Jason makes the case for this in his new book “Artemis Unveiled” but his totalitarian premonition was met with the obligatory “Based!” reactions from some in the chat last week, those who welcome an end to this pesky nuisance called liberty.
Of course, we’ve been here before in the 20th Century, when charismatic figures went right to the disenfranchised people over the heads of the elites. This “people power” was accompanied by all sorts of crimes against humanity that are alien to most alive today, but Jason sees organized religion as no different when it comes to turning the masses into willing criminals.
It was “the people” who were inflamed by a Christian lector into a frenzy that flayed and butchered the Neoplatonist philosopher Hypatia of Alexandria, as it was “the people” who were roused by Russian Orthodox priests to murder Jewish families in the pogroms of the late 19th and early 20th century.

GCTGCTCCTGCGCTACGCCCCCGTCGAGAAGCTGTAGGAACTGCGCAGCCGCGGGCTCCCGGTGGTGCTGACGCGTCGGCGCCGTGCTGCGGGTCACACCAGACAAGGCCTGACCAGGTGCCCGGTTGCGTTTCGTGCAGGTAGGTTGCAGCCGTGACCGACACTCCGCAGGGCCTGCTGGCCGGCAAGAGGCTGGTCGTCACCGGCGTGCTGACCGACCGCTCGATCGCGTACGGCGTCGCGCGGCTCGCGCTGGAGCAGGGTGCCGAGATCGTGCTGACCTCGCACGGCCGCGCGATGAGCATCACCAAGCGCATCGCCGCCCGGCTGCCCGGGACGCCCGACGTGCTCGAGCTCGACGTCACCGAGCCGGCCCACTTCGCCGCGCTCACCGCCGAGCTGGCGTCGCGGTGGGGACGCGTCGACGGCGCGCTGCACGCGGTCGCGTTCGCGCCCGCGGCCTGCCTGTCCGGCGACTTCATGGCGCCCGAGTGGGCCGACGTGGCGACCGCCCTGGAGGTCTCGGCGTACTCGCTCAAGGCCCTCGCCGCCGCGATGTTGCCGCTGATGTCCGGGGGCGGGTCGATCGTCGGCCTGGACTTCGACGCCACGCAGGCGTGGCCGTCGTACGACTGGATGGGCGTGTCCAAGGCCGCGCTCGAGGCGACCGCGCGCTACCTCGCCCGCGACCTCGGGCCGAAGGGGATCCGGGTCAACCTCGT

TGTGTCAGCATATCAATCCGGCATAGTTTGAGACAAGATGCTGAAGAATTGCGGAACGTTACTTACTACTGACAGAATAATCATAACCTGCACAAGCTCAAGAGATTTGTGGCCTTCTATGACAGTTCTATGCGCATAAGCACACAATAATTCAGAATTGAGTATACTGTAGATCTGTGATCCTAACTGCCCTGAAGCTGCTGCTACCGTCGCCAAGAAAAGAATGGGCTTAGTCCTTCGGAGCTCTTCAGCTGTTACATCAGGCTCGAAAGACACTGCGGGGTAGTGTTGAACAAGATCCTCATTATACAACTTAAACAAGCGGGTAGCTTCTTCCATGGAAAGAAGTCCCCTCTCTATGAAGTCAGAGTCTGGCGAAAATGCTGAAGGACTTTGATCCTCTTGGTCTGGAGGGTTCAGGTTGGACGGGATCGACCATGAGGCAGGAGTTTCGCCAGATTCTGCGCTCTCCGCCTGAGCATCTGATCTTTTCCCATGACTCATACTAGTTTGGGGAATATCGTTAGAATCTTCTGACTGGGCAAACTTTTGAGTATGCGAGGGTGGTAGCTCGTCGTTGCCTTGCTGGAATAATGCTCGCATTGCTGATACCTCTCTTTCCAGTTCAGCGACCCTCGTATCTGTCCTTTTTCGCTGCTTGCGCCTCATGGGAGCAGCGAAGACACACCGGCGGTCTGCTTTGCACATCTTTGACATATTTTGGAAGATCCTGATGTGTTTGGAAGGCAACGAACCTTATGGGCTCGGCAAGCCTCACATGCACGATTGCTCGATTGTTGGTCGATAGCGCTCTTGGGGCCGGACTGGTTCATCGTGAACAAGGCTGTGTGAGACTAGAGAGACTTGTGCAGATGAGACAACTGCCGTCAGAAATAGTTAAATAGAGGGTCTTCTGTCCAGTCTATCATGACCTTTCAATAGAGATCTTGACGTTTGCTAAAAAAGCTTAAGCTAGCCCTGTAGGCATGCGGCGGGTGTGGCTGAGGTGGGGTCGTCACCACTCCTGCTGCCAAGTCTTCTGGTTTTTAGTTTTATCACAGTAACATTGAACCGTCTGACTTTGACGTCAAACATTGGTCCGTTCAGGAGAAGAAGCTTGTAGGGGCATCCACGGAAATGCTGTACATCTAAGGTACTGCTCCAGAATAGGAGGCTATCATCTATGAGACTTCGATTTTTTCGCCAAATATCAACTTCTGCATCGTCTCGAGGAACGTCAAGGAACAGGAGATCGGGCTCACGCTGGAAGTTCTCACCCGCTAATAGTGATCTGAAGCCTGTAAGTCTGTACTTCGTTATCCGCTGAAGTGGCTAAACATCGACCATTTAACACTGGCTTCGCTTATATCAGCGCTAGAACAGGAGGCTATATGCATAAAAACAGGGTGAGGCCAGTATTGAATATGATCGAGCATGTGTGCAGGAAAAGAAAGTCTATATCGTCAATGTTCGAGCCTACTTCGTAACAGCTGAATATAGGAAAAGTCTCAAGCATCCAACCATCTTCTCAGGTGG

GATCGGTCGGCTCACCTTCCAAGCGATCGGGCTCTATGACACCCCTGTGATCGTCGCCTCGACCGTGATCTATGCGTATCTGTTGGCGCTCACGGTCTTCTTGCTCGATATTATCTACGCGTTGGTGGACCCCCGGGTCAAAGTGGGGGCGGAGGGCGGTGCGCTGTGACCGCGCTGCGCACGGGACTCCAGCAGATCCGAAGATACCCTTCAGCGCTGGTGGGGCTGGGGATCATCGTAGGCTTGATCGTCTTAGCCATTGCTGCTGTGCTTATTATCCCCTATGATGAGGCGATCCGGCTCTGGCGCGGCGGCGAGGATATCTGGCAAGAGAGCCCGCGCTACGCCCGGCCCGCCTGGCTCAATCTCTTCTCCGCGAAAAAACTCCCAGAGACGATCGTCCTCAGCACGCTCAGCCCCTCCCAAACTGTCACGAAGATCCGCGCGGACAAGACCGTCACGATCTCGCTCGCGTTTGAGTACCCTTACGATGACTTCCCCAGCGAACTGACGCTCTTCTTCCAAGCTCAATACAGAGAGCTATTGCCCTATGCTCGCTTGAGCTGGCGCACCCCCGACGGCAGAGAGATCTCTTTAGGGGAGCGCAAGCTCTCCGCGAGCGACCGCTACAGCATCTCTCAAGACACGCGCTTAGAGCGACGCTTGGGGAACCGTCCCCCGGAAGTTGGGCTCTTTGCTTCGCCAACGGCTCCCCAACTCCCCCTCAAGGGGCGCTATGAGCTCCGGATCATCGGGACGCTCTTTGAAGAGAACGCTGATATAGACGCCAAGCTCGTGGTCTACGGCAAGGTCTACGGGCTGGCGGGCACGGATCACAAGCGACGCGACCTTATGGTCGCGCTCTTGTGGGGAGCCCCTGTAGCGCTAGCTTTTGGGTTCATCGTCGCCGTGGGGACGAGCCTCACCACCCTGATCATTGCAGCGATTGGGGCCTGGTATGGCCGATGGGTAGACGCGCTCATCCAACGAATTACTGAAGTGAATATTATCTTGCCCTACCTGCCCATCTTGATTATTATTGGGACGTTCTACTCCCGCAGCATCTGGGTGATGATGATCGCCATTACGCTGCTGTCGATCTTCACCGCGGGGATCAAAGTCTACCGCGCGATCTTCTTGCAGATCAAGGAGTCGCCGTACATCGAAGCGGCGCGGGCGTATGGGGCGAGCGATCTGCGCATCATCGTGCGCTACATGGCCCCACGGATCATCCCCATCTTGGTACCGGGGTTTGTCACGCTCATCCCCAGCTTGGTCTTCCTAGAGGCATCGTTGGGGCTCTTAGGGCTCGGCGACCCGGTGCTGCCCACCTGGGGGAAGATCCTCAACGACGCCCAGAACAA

Today, such frenzy is mainly seen in the Islamic religion when it comes to both sectarian violence and culture clashes within the tolerant West, something that Jason points to as a direct example of naïve “immigrants welcome” leftists inviting the bearded fox into their rainbow colored henhouse.
More so than Christianity, Judaism, or Hinduism, Jason sees Islam (which itself means "submission" or "surrender" in Arabic) as the ultimate relinquishment of personal agency that makes for the perfect unquestioning population to rule over by this predicted Neo-Traditionalist technocratic elite.
At the same time, some of the aforementioned right leaning people who feel disenfranchised by current year culture see Islam as an uncompromising traditionalist superstructure that will fix societal breakdown.